All that to say, if it was me (I can’t really say for you because I don’t know much about you, but I can imagine my life with the few things you said to me) I don’t think I would be able to give 100% to a full time job, my family, and a milk cow and still enjoy it all. But I am also taking into account the many other small things that take our time and energy, like the kids’ 4H, our social life, my hobbies (knitting, spinning, scrapbooking, sewing, etc), family activities (hiking, swimming, etc).
      So I would say you need to assess all those things and see where you land and whether there is space.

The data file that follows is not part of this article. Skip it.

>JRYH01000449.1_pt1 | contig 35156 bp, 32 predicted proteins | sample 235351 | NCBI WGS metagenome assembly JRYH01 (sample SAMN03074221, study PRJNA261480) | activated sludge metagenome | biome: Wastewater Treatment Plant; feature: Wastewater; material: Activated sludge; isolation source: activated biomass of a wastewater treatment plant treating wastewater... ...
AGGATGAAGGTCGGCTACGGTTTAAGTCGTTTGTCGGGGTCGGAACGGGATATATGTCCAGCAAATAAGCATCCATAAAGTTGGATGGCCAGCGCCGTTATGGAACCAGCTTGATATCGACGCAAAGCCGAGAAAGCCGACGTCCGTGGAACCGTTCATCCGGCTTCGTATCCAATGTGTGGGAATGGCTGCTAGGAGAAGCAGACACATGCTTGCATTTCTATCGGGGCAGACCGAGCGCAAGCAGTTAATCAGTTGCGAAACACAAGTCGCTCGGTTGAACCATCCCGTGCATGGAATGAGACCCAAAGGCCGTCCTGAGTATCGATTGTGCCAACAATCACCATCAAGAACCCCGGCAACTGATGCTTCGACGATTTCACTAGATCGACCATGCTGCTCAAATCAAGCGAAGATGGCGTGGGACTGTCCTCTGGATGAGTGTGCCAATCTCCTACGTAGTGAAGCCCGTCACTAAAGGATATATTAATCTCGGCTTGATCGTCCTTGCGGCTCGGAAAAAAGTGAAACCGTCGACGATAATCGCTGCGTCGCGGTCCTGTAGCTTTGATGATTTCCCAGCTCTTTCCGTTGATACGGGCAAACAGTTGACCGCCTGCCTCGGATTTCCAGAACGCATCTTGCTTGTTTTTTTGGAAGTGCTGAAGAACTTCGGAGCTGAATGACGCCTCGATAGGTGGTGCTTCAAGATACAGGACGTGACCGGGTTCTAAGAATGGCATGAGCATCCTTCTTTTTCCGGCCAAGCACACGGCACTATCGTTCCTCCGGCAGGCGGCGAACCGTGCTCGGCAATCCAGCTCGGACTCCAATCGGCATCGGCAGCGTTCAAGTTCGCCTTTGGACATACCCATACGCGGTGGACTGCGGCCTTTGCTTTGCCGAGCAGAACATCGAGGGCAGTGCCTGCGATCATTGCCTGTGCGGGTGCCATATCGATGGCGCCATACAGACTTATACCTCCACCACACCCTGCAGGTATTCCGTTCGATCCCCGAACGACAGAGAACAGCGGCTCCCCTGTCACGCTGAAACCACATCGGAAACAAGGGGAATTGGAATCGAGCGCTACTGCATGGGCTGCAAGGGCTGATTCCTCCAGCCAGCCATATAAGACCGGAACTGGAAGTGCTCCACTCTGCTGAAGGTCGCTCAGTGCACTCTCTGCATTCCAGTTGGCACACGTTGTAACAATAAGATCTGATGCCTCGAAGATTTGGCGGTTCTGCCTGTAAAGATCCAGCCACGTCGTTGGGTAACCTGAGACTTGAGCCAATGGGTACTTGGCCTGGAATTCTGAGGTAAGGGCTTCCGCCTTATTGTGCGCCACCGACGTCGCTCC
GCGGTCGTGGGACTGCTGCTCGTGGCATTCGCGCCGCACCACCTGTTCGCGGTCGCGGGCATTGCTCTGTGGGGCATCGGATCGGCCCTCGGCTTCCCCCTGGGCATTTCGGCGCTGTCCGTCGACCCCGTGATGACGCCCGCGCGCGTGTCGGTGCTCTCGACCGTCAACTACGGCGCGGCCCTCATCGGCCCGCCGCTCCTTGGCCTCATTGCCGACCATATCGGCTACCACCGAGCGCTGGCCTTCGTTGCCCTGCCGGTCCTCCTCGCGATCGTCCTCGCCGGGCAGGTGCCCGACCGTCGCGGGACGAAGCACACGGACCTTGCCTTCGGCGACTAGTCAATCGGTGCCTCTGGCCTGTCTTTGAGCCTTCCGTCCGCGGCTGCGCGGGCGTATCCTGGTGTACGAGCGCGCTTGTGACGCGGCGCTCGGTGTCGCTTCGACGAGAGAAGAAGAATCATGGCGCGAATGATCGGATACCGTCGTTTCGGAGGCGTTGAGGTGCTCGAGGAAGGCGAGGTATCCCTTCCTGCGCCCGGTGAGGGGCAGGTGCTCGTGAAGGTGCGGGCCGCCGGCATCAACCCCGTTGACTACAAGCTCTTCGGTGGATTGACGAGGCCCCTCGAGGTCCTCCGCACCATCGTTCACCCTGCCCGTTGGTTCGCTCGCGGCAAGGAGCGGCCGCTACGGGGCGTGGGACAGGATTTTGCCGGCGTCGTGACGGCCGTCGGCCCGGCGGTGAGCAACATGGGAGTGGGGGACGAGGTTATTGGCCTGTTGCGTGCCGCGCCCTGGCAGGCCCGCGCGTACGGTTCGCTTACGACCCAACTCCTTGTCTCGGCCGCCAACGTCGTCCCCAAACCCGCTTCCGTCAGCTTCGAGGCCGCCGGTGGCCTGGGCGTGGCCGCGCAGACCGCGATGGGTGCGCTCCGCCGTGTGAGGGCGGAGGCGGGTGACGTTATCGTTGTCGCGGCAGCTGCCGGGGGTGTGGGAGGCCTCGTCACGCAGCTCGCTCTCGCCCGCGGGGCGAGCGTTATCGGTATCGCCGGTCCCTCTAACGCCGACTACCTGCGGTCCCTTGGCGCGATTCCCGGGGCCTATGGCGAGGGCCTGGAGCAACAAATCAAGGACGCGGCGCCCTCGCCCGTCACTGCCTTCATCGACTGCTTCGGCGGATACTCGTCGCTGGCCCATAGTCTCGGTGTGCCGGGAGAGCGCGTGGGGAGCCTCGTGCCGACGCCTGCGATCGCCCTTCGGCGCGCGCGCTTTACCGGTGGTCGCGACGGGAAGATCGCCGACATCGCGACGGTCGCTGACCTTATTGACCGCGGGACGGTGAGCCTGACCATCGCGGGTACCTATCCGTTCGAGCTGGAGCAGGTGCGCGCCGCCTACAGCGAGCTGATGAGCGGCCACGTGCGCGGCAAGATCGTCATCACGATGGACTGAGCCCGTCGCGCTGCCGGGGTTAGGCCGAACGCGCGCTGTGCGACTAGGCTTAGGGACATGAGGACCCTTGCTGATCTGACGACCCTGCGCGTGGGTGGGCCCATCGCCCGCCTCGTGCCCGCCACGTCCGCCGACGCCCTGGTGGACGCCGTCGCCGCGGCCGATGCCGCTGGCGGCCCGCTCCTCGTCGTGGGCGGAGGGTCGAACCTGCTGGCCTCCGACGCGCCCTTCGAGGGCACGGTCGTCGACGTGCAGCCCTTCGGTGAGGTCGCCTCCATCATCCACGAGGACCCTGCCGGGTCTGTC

I can give you these facts to help you with your decision: The cow alone uses up about 60-75 minutes of every day here at the farm. And that time is spent in a very physical way (ie it is manual labor that is physically taxing). The milk is awesome and has made a huge difference for the health of my younger two kids who are allergic to store-bought milk.

      There will be a post coming soon on this very topic and some changes we have chosen to make on the farm this last month.

      I hope this was somewhat helpful, and that you can figure out what will work for you.